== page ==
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  3. I enjoy how the story has multiple layers to it and takes you down many paths.

    Sherry, thanks for being a part of Lee's tour.

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  4. Sounds very interesting!! Congrats Lee!

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  5. Sounds like a great book. Congrats, Lee.

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    1. Hi Liz. I'm pleased when people say they enjoyed the story.

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  6. I gotta get my review posted, but I enjoyed Lee’s book. She’s a wonderful storyteller.

    www.thepulpitandthepen.com

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    1. Hi Jeff,
      I'm glad you enjoyed the book, and thank you once again for taking the time to review it.

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  7. Hi Sherry. I loved being here today on your great blog. It was very generous of you to let me share your space. And thank you for the lovely review.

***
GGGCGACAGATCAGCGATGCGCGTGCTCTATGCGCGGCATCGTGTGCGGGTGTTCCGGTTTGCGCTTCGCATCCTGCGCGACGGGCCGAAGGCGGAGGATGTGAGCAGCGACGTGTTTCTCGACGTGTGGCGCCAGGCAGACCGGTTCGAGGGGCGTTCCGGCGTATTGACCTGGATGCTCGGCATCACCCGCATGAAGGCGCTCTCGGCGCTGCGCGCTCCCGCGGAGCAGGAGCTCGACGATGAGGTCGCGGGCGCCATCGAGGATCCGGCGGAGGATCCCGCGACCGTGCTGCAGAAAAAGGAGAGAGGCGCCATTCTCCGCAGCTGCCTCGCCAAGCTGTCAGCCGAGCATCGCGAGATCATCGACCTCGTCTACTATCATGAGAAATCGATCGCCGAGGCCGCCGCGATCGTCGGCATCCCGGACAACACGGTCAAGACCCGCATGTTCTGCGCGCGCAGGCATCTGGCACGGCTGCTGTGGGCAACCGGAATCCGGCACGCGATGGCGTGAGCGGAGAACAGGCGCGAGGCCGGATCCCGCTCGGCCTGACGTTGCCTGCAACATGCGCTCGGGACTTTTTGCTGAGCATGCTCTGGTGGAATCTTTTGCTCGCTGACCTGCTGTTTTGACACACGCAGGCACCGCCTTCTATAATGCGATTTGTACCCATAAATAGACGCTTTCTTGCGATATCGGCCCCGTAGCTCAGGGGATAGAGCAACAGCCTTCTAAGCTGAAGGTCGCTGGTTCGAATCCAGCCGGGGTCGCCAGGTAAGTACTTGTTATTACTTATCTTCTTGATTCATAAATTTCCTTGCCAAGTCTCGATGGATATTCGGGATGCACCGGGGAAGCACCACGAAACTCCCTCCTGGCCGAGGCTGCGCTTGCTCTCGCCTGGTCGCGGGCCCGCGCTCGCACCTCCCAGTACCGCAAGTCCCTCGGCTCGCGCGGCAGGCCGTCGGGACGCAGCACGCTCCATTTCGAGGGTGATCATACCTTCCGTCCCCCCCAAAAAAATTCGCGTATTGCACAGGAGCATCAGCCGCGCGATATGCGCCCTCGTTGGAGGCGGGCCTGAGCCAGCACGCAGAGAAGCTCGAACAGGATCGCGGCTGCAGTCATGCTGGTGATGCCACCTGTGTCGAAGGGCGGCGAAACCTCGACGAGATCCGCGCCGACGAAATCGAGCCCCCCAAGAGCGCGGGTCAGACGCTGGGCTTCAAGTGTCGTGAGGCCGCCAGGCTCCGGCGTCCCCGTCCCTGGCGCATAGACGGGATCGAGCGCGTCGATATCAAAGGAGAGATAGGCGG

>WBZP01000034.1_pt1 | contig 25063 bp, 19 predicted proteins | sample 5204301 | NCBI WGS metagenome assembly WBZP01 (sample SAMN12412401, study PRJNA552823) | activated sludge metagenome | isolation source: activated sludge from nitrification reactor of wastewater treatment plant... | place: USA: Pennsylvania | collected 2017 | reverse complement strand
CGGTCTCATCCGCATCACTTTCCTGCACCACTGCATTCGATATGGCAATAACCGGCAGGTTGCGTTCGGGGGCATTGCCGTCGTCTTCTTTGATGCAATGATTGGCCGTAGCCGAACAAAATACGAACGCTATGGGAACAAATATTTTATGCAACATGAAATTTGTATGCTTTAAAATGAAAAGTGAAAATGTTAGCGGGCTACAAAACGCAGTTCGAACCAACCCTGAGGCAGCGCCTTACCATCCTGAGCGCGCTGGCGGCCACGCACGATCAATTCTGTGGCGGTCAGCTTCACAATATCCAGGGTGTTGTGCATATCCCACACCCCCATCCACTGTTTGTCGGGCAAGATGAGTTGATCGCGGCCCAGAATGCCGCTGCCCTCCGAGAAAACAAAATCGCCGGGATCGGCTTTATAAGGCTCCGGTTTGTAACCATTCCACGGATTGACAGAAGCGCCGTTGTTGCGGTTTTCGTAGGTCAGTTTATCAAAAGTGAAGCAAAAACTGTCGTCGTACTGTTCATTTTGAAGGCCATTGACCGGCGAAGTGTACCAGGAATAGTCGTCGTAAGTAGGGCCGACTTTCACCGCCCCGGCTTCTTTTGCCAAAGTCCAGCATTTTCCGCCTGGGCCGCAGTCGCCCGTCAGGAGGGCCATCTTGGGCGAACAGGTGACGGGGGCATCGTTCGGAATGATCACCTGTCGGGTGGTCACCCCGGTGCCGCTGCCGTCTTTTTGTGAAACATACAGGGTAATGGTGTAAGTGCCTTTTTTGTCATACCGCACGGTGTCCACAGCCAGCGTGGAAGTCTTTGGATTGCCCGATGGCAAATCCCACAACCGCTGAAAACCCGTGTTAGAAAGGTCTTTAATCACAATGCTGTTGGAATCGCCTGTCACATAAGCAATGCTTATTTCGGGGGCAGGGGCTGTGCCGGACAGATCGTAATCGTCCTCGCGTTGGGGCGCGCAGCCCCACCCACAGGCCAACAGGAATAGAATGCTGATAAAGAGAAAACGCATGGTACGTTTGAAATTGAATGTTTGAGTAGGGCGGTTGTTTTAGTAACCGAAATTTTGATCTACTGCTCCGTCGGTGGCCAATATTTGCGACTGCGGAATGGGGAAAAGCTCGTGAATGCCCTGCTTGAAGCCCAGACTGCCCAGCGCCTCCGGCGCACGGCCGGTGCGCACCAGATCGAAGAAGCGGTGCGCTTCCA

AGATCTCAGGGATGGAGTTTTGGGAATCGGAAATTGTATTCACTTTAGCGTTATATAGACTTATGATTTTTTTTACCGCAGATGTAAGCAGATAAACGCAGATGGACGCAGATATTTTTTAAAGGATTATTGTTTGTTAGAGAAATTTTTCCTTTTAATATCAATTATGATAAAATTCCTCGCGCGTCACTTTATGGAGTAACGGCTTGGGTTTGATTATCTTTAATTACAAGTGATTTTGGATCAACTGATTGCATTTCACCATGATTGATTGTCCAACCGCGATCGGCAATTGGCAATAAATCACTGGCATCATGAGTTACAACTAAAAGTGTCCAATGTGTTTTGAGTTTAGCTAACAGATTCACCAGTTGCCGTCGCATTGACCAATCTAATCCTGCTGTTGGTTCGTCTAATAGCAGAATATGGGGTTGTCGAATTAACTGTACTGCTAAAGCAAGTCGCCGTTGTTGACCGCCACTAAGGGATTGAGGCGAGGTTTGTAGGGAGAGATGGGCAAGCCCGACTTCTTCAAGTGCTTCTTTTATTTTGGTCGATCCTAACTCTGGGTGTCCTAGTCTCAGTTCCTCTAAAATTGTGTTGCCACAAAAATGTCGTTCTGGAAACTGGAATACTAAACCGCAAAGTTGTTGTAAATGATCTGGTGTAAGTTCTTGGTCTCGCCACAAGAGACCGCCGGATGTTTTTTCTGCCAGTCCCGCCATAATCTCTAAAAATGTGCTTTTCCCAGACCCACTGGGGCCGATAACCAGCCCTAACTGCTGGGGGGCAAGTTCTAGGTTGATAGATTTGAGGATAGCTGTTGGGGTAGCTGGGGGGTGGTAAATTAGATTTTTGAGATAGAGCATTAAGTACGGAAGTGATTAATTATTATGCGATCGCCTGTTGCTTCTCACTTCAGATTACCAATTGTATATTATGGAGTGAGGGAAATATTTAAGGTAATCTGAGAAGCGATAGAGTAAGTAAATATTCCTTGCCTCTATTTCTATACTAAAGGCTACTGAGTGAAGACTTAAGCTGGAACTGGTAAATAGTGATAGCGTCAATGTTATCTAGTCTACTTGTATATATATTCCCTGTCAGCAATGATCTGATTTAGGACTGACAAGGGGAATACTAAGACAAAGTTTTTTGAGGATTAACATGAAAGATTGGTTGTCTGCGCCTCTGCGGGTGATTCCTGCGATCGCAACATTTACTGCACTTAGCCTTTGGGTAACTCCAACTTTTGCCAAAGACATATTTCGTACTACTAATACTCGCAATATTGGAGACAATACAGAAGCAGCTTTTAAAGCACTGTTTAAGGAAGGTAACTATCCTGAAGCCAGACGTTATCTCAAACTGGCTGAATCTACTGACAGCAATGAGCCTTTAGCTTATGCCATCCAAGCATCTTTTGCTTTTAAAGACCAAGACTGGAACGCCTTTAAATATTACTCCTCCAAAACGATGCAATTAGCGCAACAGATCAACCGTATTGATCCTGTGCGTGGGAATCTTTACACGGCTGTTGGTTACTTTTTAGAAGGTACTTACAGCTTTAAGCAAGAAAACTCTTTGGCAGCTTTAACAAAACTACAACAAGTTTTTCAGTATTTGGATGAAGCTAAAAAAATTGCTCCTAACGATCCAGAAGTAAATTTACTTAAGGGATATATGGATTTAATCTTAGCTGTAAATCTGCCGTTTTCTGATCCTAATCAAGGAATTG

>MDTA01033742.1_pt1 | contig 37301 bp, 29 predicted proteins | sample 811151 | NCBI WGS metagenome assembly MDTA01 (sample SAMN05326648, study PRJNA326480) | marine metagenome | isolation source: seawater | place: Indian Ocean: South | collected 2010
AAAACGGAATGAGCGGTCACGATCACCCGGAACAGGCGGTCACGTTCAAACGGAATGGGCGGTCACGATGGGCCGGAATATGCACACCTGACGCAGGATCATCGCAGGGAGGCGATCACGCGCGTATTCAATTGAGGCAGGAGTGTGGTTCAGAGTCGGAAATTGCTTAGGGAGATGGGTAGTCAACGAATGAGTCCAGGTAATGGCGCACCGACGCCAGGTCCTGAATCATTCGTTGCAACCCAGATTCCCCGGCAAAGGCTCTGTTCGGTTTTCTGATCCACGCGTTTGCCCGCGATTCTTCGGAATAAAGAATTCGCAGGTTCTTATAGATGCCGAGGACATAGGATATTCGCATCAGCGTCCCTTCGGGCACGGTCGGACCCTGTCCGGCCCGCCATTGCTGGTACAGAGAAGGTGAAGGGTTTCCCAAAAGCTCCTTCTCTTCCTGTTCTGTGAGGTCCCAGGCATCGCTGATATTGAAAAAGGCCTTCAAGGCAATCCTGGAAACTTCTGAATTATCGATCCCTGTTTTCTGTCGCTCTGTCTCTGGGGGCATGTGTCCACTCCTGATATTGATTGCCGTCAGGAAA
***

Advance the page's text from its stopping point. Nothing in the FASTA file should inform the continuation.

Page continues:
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    1. You're welcome! Happy to have you as my guest!

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  8. Best of luck to Lee on this her new book, Also thanks for a wonderful post. Lovely to read.

    Yvonne.

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  9. Congrats! I've got this one at the top of my TBR list. It sounds great.

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  10. Hi, Sherry & Cheryl-Lee!